ICC To Review Punishment For Ball-Tampering
London: The International Cricket Council will review its punishment for ball-tampering in light of the Australia cheating scandal, and warned the game is in danger unless decisive action is taken.
Cricket Australia has banned captain Steve Smith and vice-captain David Warner from international and domestic cricket for a year while opening batsman Cameron Bancroft was exiled for nine months over the incident during the third Test in South Africa.
Under its current code of conduct, the ICC was unable to impose more than a full-match fine and a one-Test ban on Smith, unlike the more stringent penalty since levied by Cricket Australia.
“We´ve come to realise that the world — not only Australia — regards ball-tampering in a very serious light. It goes to the spirit of the game,” said chief executive David Richardson.
“I must admit this has been an eye-opener for me personally. We need to look at the penalty imposed, specific to ball-tampering.
“Around the world, ball-tampering is considered cheating… I think we need to look at it again, and this is what has prompted this review.”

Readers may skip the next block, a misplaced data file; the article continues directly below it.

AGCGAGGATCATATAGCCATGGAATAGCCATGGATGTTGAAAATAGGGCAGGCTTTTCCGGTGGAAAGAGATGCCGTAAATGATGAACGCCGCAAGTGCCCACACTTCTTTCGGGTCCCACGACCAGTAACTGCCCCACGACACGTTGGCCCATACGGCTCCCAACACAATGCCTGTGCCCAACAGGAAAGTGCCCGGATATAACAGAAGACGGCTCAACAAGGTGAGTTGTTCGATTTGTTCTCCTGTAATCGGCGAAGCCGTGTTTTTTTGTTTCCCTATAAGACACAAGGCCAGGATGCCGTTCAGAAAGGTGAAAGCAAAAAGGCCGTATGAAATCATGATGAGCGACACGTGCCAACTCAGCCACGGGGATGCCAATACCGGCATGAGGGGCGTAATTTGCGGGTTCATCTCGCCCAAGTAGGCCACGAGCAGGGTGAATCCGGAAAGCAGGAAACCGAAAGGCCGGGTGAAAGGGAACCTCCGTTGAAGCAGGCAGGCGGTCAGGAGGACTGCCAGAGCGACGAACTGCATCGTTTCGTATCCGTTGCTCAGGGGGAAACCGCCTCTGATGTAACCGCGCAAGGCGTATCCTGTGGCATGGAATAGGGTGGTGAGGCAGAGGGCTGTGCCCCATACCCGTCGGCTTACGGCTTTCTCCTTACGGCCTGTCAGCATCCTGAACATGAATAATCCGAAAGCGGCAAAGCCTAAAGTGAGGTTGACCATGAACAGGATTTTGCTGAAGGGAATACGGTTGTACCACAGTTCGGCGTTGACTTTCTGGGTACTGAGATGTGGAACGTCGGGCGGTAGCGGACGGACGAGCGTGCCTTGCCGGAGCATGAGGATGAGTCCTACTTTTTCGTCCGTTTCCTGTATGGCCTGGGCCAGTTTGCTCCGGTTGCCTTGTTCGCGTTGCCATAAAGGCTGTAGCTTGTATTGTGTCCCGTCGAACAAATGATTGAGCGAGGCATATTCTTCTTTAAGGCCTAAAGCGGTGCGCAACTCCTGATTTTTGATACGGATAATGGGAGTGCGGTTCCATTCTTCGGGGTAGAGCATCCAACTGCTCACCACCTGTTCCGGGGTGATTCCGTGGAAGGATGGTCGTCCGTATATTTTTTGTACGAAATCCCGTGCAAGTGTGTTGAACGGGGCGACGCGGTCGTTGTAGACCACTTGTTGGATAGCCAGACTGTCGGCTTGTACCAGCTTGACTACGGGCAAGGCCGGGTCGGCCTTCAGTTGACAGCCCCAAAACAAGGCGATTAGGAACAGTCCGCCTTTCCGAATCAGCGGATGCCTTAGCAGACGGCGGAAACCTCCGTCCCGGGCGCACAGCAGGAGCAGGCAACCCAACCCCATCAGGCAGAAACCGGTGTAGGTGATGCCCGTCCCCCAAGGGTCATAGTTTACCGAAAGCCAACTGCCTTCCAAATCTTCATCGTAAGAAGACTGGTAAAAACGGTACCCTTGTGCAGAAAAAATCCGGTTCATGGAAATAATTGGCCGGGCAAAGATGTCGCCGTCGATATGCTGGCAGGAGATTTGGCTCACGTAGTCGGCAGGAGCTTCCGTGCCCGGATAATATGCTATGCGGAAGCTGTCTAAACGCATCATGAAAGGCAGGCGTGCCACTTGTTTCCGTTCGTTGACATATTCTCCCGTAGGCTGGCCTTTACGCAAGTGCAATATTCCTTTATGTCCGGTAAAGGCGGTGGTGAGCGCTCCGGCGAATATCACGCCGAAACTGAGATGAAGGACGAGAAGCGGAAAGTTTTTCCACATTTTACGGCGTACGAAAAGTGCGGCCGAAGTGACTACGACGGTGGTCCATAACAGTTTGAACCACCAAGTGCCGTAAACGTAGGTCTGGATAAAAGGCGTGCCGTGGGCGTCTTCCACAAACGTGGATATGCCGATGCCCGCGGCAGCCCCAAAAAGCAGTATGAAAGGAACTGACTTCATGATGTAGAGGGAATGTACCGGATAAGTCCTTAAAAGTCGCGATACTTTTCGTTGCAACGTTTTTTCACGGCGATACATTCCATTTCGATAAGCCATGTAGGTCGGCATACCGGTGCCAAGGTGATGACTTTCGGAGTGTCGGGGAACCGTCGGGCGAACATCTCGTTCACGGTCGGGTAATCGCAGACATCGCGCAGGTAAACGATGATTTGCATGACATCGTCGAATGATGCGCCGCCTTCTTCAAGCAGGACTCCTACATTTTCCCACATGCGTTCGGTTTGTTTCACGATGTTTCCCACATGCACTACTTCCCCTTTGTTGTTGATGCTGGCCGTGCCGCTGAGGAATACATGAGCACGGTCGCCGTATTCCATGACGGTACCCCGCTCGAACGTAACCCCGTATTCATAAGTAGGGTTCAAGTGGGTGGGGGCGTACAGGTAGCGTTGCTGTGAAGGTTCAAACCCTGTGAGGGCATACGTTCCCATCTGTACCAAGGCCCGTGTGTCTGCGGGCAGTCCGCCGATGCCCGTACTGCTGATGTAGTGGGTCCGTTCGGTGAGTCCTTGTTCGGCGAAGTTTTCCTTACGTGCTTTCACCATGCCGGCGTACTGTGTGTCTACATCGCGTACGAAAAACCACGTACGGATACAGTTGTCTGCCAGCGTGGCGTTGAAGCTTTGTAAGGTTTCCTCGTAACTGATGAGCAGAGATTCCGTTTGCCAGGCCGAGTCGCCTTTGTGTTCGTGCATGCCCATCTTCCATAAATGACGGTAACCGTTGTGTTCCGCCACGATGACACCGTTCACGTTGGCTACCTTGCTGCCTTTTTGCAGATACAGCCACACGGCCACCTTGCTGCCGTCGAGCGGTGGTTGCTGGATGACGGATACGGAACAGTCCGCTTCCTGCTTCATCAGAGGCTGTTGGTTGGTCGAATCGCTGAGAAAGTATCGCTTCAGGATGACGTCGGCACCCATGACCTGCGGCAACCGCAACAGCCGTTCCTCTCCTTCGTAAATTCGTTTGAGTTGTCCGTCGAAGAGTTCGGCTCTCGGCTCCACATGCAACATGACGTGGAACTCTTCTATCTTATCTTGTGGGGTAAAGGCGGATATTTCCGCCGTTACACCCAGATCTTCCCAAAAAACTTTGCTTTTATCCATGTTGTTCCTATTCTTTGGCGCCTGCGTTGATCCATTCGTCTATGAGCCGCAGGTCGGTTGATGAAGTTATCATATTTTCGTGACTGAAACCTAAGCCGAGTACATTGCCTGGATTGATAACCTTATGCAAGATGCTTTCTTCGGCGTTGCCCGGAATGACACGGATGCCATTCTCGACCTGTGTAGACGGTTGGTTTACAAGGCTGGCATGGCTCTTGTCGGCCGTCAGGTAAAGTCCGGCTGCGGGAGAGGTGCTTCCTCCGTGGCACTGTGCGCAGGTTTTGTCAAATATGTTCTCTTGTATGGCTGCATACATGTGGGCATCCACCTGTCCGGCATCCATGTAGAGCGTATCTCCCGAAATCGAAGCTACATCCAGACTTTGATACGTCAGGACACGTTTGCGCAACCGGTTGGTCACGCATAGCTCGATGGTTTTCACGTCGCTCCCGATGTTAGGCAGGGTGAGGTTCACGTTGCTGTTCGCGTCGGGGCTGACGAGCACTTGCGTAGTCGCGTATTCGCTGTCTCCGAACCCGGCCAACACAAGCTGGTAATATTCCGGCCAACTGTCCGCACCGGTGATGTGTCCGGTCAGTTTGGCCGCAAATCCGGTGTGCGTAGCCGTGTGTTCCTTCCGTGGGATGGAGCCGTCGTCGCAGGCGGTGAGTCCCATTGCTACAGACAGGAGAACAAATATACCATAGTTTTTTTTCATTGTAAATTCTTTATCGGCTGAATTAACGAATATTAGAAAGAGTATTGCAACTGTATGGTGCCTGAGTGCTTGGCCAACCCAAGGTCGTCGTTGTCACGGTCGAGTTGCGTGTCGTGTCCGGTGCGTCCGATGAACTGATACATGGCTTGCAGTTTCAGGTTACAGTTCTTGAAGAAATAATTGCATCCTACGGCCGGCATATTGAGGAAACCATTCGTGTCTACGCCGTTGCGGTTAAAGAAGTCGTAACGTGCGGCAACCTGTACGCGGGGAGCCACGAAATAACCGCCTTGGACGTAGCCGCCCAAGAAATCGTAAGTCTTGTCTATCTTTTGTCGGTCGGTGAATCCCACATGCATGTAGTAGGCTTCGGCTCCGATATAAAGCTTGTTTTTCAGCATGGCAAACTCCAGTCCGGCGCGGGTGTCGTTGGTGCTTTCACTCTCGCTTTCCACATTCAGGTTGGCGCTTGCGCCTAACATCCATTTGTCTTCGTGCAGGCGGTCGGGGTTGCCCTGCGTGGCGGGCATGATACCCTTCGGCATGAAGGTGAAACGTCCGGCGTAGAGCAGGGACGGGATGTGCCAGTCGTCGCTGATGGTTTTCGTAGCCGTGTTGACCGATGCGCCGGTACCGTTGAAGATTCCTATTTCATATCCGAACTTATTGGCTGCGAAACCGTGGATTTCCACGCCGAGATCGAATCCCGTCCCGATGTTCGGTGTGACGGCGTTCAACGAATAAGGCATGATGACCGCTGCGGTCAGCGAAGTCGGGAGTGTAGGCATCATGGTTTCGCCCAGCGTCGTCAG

The ICC review will look into player behaviour, the spirit in which the game is played and the code of conduct.
Richardson said the exercise, likely to be informed by respected former players such as Australia´s Allan Border, Indian Anil Kumble, Shaun Pollock of South Africa and West Indies´ Courtney Walsh, would be an opportunity to “draw a line in the sand” and address fans´ concerns.
“The reaction all around the world shows us that if we neglect the way the game is played, cricket is itself in danger,” he said.
“We are going to ignore (that) at our peril… we don´t want to leave this lingering, and hope it will all go away.”
Richardson, a former South African wicketkeeper, said cricket had been blighted by bad behaviour in recent weeks including ugly incidents of sledging, dissent against umpires´ decisions and now the ball-tampering episode.
“This has been perhaps one of the worst periods in recent memory for consistently poor player behaviour and the global outcry in relation to the ball tampering is a clear message to cricket: enough is enough,” he wrote in a blog post on the ICC website.
“The spirit of cricket is precious to our sport and so intrinsically linked with good behaviour,” he added. “The turn of phrase ´that´s just not cricket´ is not an accident. We must protect that spirit.”